Toth v Jarman

[2006] EWCA Civ 1028 (CA)

Potential Conflicts of Interest

The Facts

This was an appeal against a dismissal of a claim for damages for nervous shock and psychiatric injury alleged to have been caused by a GP. The appellant’s son (W) suffered from glycogen storage disease (GSD). W was drip fed glucose during the night. Without it he would become hypoglycaemic. The GP was called to the appellant’s house one night when his drip feed had not worked to give emergency treatment to W who suffered a hypoglycaemic fit and was unconscious. The GP tried to administer glucose orally on arrival. Once admitted to hospital W was not given an intravenous glucose injection until over an hour after admission. The judge found that the GP had been negligent in not administering a glucose injection when she arrived on the scene. However the judge was not satisfied, having heard the evidence of 2 expert witnesses, that had the GP administered the injection on his arrival at the house, that that would have saved W’s life – as by that stage he had already suffered irreversible brain damage. The claim therefore failed for lack of causation.

The Issues

It was discovered after the trial that one of the experts had an undisclosed conflict of interest in that he was a member of the Cases Committee of the Medical Defence Union who acted for the GP. It was that expert’s opinion which was preferred by the judge in reaching his conclusions on the case. The question was whether the conflict disqualified the expert or affected the weight to be given to his evidence.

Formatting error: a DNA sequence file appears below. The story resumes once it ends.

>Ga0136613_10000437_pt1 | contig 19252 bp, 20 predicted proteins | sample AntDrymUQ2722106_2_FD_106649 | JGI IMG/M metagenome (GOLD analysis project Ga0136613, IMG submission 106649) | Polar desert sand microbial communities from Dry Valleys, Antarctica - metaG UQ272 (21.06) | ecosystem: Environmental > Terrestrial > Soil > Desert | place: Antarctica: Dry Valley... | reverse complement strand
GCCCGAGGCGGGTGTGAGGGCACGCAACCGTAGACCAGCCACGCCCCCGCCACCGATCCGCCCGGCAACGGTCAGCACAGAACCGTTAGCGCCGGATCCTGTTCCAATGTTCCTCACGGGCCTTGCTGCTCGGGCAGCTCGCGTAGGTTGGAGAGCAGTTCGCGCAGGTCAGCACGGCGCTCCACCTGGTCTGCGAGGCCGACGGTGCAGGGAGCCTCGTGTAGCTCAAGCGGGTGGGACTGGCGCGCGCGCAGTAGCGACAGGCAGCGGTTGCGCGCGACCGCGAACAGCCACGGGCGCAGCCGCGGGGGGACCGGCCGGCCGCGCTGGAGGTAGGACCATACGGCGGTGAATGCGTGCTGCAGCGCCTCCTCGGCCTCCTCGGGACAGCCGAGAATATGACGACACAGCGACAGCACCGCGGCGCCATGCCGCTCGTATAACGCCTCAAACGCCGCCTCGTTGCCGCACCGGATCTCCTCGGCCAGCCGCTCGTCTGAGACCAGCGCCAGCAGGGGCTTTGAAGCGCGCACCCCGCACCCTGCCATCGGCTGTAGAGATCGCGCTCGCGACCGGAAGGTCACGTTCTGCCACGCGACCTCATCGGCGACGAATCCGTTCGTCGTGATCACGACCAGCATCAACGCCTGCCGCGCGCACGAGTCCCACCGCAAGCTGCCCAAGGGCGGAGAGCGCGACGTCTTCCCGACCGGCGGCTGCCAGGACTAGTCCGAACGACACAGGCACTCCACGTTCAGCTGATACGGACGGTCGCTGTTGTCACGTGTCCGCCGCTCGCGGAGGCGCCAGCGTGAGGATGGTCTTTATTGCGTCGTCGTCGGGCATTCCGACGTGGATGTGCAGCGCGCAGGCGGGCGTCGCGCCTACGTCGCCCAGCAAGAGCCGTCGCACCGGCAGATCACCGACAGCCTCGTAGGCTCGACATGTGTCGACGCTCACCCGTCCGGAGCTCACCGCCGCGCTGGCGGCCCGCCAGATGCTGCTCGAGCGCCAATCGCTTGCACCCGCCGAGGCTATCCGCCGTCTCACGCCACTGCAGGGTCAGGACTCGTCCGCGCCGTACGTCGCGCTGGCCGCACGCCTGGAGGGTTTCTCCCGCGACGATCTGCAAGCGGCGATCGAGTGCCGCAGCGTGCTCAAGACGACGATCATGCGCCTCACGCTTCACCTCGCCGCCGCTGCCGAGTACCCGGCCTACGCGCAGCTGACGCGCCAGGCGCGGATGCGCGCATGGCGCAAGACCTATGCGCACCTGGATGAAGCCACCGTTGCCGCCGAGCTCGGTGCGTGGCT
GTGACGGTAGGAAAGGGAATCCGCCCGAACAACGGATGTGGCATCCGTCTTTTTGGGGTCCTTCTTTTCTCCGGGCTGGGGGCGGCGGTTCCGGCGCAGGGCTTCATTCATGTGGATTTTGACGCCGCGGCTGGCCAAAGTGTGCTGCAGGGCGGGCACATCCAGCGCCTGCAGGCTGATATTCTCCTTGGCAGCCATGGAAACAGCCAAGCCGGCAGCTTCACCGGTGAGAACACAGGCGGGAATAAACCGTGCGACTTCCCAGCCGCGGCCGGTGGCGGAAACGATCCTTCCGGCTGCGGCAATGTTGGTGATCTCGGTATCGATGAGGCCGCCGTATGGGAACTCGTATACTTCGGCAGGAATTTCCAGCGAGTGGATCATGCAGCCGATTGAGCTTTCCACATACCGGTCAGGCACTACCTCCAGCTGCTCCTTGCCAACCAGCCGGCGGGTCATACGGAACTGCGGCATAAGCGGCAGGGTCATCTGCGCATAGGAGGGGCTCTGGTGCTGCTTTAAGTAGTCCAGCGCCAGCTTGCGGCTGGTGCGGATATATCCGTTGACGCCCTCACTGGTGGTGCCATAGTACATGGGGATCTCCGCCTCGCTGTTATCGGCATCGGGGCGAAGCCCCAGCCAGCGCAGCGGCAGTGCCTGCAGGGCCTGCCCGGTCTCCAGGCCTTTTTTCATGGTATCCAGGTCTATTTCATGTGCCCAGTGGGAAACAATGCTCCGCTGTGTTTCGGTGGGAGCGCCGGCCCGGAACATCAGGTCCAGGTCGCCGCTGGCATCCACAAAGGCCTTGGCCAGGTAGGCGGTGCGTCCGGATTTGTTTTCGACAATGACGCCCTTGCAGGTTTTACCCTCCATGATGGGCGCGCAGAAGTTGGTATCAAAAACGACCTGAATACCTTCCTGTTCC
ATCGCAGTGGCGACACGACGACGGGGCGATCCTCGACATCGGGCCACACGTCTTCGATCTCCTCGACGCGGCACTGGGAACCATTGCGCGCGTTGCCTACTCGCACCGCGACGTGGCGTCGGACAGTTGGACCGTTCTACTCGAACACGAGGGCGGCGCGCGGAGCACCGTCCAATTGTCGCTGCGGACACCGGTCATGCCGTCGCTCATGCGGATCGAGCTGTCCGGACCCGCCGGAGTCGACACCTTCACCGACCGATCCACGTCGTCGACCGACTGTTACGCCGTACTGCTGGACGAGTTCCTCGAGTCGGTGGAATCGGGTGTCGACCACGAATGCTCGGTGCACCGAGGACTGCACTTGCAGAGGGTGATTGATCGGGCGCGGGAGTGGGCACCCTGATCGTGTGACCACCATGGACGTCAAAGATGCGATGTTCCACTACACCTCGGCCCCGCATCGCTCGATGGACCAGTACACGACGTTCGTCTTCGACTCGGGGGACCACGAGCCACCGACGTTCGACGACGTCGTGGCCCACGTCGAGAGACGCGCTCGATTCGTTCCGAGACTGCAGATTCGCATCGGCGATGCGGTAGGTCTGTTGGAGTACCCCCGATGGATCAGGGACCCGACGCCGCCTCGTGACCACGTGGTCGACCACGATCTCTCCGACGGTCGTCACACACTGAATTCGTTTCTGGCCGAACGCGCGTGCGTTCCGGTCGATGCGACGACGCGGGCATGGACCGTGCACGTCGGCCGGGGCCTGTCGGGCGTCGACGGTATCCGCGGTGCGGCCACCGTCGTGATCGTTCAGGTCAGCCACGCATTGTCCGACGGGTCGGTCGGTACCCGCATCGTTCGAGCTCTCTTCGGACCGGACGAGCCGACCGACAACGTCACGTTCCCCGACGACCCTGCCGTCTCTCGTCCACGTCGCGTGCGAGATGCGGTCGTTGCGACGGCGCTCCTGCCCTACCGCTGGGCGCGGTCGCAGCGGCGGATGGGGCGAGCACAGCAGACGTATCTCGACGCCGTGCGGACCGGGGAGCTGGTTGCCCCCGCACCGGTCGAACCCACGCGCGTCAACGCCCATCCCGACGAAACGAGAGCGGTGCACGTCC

The Decision

The Court of Appeal upheld the lower court’s decision on the basis of the factual and expert evidence.

On the issue of particular relevant to experts, the Court of Appeal found that the presence of a conflict of interest did not automatically disqualify an expert. The major question was whether the expert’s opinion was independent of the parties and the pressures of the litigation. (The Court applied the Ikarian Reefer guidelines and CPR 35.3 which set out the duty of the expert to assist the Court). 

It was hence important for an expert to disclose any significant or material conflict of interest at as early a point in the case as possible and this would normally to be disclosed at the time of service of the expert report or, if the conflict arose thereafter, at the first practicable opportunity. 

An expert should produce his CV when providing his report and should be astute to provide details of any work or employment which might give rise to a conflict of interest. 

In this particular case the Court found that there was a potential conflict of interest and the information should have been disclosed. However, it also found that (a) the committee itself had a sensible practice of excluding any member who was an expert on a case from deliberations on that same case and (b) the expert was not serving on the committee at the time of the case. In those circumstances the previous conflict of interest – even if it had been of itself a disqualifying interest, had become immaterial. 

The Court proposed that the Civil Procedure Rules Committee should consider extending the requirement for an expert’s declaration at the end of his report to include a statement to the effect that there was no conflict of interest.


This case shows the importance of disclosure of potential conflicts of interest but sensibly makes it clear that not every conflict will necessarily lead to disqualification. The advice of the Court to the Civil Procedure Rules Committee to include a provision in the Expert’s Declaration as to there being no conflict of interest is useful in itself, but to the extent that the Academy of Expert’s model form is used there is in any event already a specific section under which any conflict of interest is disclosed.